HomeNewsStablecoin Issuers Collectively Become the 18th Largest Holders of US Debt

Stablecoin Issuers Collectively Become the 18th Largest Holders of US Debt


Stablecoin issuers now hold over $120 billion in US Treasury notes, becoming the 18th largest holder of US Debt and overtaking numerous nations. Out of the $120 billion, Circle holds about $29 billion and Tether holds a whopping $91 billion. The former holds short-dated US Debt, like repos, and the latter holds Treasuries.

However, concerns begin to mount as demand for US Debt grows in the crypto industry and elsewhere, and the US needs to consider appropriate debt management measures. Rising debt levels can cause a sharp drop in the strength of the Dollar and even rile up political uncertainty, also called Liz-Truss-style market chaos. The US government has surpassed $34 trillion in debt this year, with interest payments expected to hit $892 billion by year-end. Analysts speculate the country’s debt will reach $50 trillion in the next ten years.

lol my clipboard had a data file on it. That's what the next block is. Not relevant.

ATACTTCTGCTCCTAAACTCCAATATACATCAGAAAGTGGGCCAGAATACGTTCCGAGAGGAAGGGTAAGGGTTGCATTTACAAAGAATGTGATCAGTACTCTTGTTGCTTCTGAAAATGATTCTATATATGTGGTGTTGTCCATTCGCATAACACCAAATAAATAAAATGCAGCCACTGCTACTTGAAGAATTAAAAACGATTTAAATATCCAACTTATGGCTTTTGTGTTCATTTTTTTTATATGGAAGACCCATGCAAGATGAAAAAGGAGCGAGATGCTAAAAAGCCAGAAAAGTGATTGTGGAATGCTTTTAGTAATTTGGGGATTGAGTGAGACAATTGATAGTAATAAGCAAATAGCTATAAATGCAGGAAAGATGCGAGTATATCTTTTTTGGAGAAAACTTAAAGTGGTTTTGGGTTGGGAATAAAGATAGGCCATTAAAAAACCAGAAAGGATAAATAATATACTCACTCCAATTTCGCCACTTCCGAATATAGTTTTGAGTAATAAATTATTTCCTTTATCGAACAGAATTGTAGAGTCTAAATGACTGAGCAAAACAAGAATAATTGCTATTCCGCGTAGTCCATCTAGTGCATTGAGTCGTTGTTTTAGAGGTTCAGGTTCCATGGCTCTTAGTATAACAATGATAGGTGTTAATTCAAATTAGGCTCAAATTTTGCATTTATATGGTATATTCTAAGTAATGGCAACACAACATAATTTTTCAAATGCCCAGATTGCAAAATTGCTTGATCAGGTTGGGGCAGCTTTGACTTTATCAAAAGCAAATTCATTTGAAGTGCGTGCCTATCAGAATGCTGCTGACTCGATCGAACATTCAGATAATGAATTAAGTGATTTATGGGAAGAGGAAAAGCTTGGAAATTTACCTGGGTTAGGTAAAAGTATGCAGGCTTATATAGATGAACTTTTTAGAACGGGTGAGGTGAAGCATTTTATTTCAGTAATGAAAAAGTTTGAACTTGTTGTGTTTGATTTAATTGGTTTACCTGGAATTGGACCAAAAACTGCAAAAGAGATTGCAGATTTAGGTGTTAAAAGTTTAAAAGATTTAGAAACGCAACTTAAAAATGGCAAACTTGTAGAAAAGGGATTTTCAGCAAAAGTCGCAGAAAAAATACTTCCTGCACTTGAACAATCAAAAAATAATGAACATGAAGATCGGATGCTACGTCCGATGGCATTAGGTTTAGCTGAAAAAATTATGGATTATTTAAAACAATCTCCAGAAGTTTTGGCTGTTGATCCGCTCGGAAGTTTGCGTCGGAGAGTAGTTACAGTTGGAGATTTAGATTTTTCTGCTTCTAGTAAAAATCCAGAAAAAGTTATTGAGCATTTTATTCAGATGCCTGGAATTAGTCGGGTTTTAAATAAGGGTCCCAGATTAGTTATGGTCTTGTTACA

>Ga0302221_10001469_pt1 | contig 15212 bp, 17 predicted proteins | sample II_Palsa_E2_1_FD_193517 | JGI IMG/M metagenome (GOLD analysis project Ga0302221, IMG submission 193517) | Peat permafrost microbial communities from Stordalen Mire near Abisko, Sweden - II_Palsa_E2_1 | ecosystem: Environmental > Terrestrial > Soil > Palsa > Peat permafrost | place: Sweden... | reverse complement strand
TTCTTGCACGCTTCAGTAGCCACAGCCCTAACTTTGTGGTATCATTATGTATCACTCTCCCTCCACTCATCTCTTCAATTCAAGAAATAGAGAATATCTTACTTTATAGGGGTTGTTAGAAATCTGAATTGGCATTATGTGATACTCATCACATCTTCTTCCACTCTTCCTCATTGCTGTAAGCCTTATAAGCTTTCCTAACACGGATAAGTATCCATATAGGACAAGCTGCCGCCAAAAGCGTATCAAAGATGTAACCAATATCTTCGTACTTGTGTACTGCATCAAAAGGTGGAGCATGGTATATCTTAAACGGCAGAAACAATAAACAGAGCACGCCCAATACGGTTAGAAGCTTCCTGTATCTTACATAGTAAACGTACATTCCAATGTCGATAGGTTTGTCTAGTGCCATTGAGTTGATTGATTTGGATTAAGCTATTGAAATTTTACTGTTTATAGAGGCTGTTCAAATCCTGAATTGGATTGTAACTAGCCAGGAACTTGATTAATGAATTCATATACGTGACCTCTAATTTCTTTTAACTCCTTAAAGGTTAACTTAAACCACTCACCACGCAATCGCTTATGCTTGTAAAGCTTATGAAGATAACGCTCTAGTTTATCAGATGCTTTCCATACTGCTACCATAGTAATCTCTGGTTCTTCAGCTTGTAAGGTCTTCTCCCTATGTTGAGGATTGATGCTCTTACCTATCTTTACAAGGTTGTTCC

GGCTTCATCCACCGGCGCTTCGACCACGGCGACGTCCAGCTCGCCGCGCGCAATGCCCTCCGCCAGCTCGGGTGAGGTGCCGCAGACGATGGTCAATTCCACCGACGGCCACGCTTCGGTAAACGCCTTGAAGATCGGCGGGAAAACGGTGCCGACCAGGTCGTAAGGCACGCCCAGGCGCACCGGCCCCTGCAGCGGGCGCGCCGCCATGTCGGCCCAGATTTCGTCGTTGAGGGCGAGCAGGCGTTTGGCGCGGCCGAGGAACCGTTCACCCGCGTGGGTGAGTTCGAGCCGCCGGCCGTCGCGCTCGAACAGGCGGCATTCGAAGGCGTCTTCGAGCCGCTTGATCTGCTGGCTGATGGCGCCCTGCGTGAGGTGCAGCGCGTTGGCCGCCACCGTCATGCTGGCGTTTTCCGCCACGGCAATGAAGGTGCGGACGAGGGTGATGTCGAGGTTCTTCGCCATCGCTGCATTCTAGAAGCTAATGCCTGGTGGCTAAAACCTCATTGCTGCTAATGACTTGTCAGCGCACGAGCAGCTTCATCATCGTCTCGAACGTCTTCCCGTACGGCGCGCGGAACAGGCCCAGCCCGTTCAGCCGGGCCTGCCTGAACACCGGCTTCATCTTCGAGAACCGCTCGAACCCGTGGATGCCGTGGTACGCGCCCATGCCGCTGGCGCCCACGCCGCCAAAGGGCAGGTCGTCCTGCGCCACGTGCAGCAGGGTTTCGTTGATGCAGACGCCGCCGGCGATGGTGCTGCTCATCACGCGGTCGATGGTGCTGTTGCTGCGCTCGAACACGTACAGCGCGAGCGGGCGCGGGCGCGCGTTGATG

Stablecoin issuers back their dollar-pegged assets with cash and its equivalents, like the US Debt. Cash and debt instruments serve multiple purposes for stablecoin firms. Beyond backing the on-chain assets, they earn companies like Tether and Circle tremendous revenues through interest. So, their business model requires them to leverage US Debt to generate profits.

And they can acquire a lot of US Debt because of the demand their stablecoins witness within the crypto ecosystem. They function as a convenient and crucial tool to store value, trade, and transact on-chain. That demand is pushing legislators in the US to issue and pass the first-ever stablecoin bill in the country, which will favor the asset and its users.

Many believe stablecoins will get legitimized before the elections this year. Legislators attempted to include stablecoin regulations in must-move bills earlier this year but failed. They now look forward to the lame-duck period to attempt it again and hopefully succeed. The lame-duck period is the time between the election and the president-elect formally stepping into office a few months later.

Image by Gerd Altmann from Pixabay


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